By Kierra Gray
I’ve been a clinical intern at the Development Centers Inc. for approximately seven months. As a Black woman clinician, it’s necessary to bring light to infant mental health (IMH) in honor of BIPOC Mental Health Month. BIPOC stands for Black, Indigenous, and People of Color. Originally called Bebe Moore Campbell National Minority Mental Health Awareness Month, BIPOC Mental Health Month has been observed each July since 2008. Bebe Moore Campbell was an author, journalist, and teacher who died November 27, 2006. According to the National Alliance on Mental Illness (NAMI), in 2005, Campbell’s longtime friend Linda Wharton-Boyd proposed dedicating a month to her efforts to end stigma and provide mental health resources. They encouraged residents to get mental health checkups with support of past mayor Anthony Williams and D.C. Department of Mental Health. Campbell and Wharton-Boyd formed a National Minority Mental Health Taskforce of friends and allies, but efforts paused when Campbell fell too ill then lost her battle to cancer. Wharton-Boyd and others reignited the cause obtaining support from “Representatives Albert Wynn [D-MD] and Diane Watson [D-CA], who co-signed legislation to create an official minority mental health awareness month.” This observation brought awareness to unprecedented mental health struggles underrepresented groups face. The recent change to the use of BIPOC created inclusive language. It’s believed the continued use of using the words “marginalized” and “minority” creates inferiority with the majority (White people) maintaining the power struggle.
IMH is a preventive sector of social work practice that focuses on the specific needs of young children. It’s no surprise that race, ethnicity, and socioeconomic status influence adverse mental health outcomes and create barriers to obtaining mental health care. Selma Fraiberg, the mother of infant mental health, was a clinical social worker who conceptualized its practice to strengthen secure attachment relationships. “Parenting stress is an important construct for infant and child well-being. High levels of parenting stress are linked to compromised parent-child interactions and child development. Parents who report high levels of parenting stress are more likely to exhibit harsh discipline and less parental responsivity and warmth” (Klawetter & Frankel, 2020, p. 559). It’s important to know that IMH can help prevent the passing of intergenerational trauma to the next generation.
It’s essential to keep a social justice framework at the forefront, especially while interning in a predominantly Black city, Detroit. It’s important to have BIPOC people working in IMH because it’s life or death to acknowledge social inequality, inequity, and the privileges White clients and clinicians have over BIPOC. White clients tend to have more access to resources, and White clinicians may have a harder time connecting with BIPOC. As clinicians, we must recognize the intersectionality of race, ethnicity, gender, socioeconomic status, and religion. I acknowledge my class and educational privilege going into oppressed communities, doing my best not to inflict my bias on the client population. We don’t know what the clients experience at the hands of the people in their lives. As IMH clinicians, we need to offer a haven.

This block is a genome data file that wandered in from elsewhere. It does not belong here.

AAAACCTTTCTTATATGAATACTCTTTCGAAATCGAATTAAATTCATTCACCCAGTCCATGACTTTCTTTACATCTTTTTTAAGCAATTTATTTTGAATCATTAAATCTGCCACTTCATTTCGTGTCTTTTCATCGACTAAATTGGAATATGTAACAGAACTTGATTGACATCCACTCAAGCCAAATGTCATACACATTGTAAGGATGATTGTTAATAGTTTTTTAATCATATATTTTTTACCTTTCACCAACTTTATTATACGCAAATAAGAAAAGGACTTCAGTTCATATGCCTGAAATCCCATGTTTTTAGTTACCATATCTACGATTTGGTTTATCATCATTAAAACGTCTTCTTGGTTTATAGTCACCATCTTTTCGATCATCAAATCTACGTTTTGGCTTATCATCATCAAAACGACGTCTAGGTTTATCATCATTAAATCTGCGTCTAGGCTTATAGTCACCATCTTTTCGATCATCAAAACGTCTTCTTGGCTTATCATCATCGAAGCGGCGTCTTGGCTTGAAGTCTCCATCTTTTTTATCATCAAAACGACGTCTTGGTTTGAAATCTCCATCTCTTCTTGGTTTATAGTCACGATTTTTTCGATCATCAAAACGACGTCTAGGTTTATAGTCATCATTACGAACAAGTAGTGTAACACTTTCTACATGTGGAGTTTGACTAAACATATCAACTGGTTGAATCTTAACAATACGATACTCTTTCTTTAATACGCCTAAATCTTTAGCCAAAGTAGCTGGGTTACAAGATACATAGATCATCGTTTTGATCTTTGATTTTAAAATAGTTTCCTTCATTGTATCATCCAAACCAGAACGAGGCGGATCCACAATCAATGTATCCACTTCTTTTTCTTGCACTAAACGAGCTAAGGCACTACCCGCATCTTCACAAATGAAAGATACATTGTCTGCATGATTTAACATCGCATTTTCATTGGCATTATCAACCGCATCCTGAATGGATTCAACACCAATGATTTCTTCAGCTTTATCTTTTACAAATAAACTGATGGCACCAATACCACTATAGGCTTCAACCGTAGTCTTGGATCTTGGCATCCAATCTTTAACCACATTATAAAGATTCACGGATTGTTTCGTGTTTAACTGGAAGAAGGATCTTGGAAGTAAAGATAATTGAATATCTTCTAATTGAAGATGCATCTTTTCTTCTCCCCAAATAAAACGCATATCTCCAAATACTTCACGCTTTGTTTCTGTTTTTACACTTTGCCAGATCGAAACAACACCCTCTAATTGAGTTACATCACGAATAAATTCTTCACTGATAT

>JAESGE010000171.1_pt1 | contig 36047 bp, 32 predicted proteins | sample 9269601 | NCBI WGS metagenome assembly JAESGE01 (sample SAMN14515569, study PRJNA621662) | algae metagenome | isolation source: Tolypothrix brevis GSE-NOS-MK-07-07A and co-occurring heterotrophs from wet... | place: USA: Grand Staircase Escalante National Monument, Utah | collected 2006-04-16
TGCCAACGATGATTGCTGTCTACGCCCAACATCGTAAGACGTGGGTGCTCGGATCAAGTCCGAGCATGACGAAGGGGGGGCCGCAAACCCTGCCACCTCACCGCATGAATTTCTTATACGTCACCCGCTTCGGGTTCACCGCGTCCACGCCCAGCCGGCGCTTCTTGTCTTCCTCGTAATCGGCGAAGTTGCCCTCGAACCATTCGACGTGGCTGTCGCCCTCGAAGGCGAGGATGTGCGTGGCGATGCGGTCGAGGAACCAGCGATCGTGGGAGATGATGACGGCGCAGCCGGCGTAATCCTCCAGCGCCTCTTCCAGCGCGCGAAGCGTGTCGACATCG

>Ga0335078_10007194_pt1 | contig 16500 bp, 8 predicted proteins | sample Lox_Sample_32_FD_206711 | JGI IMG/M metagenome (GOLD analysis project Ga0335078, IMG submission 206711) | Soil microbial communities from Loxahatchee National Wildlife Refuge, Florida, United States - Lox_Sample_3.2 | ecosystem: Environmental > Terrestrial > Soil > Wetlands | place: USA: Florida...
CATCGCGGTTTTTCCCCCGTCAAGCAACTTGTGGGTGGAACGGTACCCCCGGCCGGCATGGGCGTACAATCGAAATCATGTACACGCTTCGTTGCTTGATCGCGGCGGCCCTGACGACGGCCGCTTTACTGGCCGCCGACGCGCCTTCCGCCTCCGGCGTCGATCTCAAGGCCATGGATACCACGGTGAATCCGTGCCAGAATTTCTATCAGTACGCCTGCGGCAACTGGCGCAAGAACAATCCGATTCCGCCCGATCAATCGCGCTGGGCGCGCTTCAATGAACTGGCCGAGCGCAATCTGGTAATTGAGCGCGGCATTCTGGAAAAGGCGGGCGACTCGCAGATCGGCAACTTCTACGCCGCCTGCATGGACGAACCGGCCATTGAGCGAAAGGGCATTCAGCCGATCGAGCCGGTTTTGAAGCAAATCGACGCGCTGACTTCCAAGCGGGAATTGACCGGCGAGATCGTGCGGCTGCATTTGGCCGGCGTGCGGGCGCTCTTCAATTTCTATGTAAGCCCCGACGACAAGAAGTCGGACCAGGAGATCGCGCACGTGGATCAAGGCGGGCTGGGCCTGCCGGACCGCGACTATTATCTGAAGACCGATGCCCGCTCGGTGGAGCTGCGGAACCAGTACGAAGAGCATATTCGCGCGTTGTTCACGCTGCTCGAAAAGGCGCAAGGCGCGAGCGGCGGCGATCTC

If you’re not BIPOC, it’s especially important to have self-awareness. All clinicians, whether you’re BIPOC or not, need to continually reflect on how we interact with clients. In my IMH theory class with leading IMH clinician Julie Ribaudo, she said, “The more we know about our ghosts, the better we can recognize them in others, and we need to find and cultivate our angels.” BIPOC Mental Health Month brings light to the services that underrepresented communities need to support healthy futures. It’s essential to be aware of the ghosts and the angels in familial relationships. The ghosts are our past trauma, and the angels are positive figures who offer security and a sense of self-worth. IMH services address the ghosts of the ancestral past. This niche makes space for the past angels and the creation of future angels. As BIPOC clinicians and our allies, every July we are reminded that we need to advocate for those in need by providing representation in the field.
If you’re interested in meeting with a BIPOC therapist, you can request one at the Development Centers Inc.